Renal Function

Phenotyping renal function in genetically engineered mice consists of clinical pathology assessment as well as gross and histopathology monitoring. Many of the parameters identified by urinalysis can give a good indication of the status of the kidneys and their ability to filter the blood supply and produce urine. Gross pathology and histopathology will allow a researcher to evaluate the anatomy of the kidney and urinary tract, in effect determining if a specific transgene creates a change in anatomical structure or in ultrastructure that could, in turn, lead to a change in physiology.

In order to perform a complete urinalysis, collection of urine from the mouse is required. Many mice will urinate due to the stress of handling, and a free catch specimen can be collected in a sterile blood or culture tube. Alternatively, mice can be placed on a square of Parafilm or can be voided by gently applying abdominal pressure in a sweeping motion from midabdomen down to above the bladder.16 If more than a few drops of urine is required for analysis, multiple collections are needed from the same mouse over a series of several days. In this case, all urine collected should be kept in the refrigerator for storage. A microscopic exam of the urine can identify formed elements such as red and white blood cells and cellular casts. Multiple parameters of urine can be measured using a urine dipstick, namely urine protein, urine blood, and urine glucose. For experiments requiring daily urine sampling over an extended period of time or those in which large volumes are needed, the proper method of urine collection is with a metabolism cage. These cages have wire-bottom flooring and a funnel-shaped base. As the mice in the cage urinate and defecate, excretions drop into the funnel and are passed into a collection vessel at the base of the funnel.35 Samples taken in this manner are not sterile and cannot be used for culture, though they can be used to determine the integrity of renal physiology. Urine volume can be used to evaluate renal concentrating ability, the loss of which is one of the first signs of renal disease. Less frequently measured urine elements can indicate certain types of renal pathology. Measurement of specific proteins in the urine via SDS-PAGE or nondenaturing gel electrophoresis can differentiate between glomerular proteinuria, where there is loss of large and small proteins, and tubular proteinuria in which only low-molecular weight proteins are lost. Presence in the urine of several proximal tubular cell enzymes, including #-acetylglucosaminidase and lysozyme, is indicative of tubular cell injury. Glomerular filtration rate can be assessed by measuring inulin clearance.16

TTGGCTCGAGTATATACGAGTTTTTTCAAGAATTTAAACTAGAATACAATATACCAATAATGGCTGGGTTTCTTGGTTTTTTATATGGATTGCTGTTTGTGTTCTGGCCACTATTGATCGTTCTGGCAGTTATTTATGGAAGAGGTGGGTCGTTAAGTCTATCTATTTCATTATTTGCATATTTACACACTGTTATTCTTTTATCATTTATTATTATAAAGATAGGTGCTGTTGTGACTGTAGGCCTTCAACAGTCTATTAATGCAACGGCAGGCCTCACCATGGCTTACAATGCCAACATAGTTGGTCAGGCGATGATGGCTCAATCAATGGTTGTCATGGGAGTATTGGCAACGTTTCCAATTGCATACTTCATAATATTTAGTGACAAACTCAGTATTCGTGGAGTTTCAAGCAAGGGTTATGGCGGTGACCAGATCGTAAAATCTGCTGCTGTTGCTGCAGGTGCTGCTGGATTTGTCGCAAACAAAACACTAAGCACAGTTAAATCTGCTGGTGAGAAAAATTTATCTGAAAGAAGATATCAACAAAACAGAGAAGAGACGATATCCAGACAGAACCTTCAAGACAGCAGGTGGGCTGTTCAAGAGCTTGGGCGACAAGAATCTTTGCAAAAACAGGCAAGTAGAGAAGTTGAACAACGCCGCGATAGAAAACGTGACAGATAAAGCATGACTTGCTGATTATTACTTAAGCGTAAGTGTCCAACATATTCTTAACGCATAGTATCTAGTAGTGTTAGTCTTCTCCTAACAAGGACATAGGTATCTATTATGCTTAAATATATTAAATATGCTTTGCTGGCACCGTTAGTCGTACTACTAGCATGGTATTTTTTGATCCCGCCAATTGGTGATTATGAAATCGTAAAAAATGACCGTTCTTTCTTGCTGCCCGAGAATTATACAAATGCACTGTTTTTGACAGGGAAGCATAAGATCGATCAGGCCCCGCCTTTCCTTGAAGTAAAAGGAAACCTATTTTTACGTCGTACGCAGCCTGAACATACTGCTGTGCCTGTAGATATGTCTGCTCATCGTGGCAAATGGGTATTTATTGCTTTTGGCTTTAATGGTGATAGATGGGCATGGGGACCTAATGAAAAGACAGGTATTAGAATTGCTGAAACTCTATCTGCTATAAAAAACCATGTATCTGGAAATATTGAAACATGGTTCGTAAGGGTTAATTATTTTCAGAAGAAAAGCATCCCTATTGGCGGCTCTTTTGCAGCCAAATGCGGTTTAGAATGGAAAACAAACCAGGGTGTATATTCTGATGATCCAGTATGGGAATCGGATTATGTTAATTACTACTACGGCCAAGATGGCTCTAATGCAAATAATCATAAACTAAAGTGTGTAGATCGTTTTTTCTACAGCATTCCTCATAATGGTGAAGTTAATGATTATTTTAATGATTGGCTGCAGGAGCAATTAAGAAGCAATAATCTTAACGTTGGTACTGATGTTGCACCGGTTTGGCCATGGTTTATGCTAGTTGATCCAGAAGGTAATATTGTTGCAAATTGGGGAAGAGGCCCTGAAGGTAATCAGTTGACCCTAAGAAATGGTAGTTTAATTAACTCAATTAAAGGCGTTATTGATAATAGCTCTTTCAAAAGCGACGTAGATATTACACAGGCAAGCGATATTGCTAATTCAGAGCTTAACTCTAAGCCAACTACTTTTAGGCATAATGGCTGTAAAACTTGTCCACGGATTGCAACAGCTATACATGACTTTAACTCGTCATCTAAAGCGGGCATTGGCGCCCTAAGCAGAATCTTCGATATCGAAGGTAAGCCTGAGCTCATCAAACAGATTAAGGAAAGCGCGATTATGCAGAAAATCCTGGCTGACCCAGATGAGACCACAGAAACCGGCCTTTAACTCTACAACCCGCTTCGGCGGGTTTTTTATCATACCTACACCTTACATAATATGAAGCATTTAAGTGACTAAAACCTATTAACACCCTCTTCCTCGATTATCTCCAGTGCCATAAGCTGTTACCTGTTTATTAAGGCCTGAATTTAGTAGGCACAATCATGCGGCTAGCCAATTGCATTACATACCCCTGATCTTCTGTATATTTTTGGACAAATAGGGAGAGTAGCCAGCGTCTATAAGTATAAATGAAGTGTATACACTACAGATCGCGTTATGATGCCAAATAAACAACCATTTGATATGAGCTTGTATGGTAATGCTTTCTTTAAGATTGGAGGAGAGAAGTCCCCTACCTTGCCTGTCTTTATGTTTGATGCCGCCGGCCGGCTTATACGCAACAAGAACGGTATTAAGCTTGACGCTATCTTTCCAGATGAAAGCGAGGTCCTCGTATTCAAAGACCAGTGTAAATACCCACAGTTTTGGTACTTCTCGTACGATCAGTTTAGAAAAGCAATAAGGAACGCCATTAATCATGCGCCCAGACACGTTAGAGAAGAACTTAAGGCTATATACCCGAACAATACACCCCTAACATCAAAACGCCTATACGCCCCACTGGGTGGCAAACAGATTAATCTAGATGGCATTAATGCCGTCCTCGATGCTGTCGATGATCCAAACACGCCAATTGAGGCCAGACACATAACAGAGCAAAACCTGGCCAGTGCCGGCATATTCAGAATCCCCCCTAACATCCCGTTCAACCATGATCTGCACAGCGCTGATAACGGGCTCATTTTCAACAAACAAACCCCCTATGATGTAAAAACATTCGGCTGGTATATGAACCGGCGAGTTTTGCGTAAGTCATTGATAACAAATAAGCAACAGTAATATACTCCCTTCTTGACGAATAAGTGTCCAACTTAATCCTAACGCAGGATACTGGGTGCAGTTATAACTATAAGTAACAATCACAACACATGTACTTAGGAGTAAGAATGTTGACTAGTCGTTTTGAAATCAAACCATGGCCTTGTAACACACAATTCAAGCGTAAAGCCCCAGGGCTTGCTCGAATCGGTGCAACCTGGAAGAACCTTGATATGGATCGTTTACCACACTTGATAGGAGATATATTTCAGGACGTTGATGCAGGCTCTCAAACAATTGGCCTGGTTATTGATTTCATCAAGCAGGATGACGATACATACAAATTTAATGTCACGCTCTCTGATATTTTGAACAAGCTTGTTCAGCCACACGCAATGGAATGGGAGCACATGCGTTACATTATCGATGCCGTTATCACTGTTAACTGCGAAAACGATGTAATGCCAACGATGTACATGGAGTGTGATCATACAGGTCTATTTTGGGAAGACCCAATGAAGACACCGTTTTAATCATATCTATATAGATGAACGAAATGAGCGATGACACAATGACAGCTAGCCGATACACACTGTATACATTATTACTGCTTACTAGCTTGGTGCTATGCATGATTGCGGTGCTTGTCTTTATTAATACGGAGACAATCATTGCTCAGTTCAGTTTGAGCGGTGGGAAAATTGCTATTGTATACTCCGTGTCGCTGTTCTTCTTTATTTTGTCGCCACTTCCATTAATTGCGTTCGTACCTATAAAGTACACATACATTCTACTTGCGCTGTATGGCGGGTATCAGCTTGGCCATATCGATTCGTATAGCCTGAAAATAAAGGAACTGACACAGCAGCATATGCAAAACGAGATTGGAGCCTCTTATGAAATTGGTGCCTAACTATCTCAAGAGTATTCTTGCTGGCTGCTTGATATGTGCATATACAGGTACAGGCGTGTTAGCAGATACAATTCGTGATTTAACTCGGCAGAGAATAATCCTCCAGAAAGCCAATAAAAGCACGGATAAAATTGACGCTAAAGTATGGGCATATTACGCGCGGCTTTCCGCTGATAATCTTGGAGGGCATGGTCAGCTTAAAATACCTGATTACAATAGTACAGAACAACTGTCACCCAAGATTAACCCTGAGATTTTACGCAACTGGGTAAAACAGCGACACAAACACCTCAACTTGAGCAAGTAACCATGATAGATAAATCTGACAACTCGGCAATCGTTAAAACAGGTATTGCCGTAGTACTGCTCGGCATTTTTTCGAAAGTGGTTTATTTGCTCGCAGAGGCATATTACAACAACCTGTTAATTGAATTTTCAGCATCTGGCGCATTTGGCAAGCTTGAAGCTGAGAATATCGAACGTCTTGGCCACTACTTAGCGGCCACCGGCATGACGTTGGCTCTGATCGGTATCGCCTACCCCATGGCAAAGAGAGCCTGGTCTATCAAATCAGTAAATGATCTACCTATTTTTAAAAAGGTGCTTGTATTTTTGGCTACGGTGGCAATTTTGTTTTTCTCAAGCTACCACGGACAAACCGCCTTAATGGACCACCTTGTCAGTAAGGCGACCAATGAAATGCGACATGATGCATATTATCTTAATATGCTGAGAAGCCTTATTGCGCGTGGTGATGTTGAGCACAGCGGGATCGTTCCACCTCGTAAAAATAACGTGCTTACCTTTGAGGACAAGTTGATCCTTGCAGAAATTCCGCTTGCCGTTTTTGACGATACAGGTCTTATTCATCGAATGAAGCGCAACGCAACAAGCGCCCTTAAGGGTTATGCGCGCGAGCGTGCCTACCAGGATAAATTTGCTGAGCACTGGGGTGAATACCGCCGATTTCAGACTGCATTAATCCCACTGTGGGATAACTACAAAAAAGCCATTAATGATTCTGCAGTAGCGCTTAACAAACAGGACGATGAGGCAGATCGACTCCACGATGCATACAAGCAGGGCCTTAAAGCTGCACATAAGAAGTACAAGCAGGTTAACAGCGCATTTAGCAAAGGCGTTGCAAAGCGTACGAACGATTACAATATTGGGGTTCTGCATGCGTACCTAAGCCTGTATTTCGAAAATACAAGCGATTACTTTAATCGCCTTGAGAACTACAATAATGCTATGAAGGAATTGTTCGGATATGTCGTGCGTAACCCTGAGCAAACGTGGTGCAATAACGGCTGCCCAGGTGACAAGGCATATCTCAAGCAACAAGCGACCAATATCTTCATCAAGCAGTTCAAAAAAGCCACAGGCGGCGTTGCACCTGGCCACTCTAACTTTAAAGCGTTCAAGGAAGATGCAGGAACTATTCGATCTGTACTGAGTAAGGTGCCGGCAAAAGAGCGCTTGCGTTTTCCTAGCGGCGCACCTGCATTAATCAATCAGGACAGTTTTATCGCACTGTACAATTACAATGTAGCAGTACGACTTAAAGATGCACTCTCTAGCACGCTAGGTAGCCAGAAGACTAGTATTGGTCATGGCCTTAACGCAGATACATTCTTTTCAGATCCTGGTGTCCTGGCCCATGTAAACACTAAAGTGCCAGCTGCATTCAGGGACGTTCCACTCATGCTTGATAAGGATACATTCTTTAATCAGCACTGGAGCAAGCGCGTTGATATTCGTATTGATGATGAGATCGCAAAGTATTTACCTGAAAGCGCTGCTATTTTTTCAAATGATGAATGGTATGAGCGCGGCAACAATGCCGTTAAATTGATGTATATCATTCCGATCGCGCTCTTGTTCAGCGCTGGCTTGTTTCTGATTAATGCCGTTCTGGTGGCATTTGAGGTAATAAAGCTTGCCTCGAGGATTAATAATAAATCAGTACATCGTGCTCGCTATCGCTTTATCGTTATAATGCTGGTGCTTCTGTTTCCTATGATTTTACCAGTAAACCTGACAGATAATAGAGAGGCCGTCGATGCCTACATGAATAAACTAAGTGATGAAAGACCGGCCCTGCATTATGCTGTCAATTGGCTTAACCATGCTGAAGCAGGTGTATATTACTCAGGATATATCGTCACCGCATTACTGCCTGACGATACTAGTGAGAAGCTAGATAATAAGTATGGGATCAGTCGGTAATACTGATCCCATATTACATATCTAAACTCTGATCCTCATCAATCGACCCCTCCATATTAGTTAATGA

A blood serum chemistry screen and complete blood count can be used to assist in evaluating renal function, namely the parameters BUN, creatinine, glucose, total protein, and bilirubin concentration. Elevations or depressions in these values can mean various changes in urinary metabolism and can indicate changes in ultrastructure best seen with histopathology evaluations. A loss in numbers of red blood cells, or anemia, can be due to chronic renal failure, as can abnormalities in blood electrolytes such as calcium and potassium.

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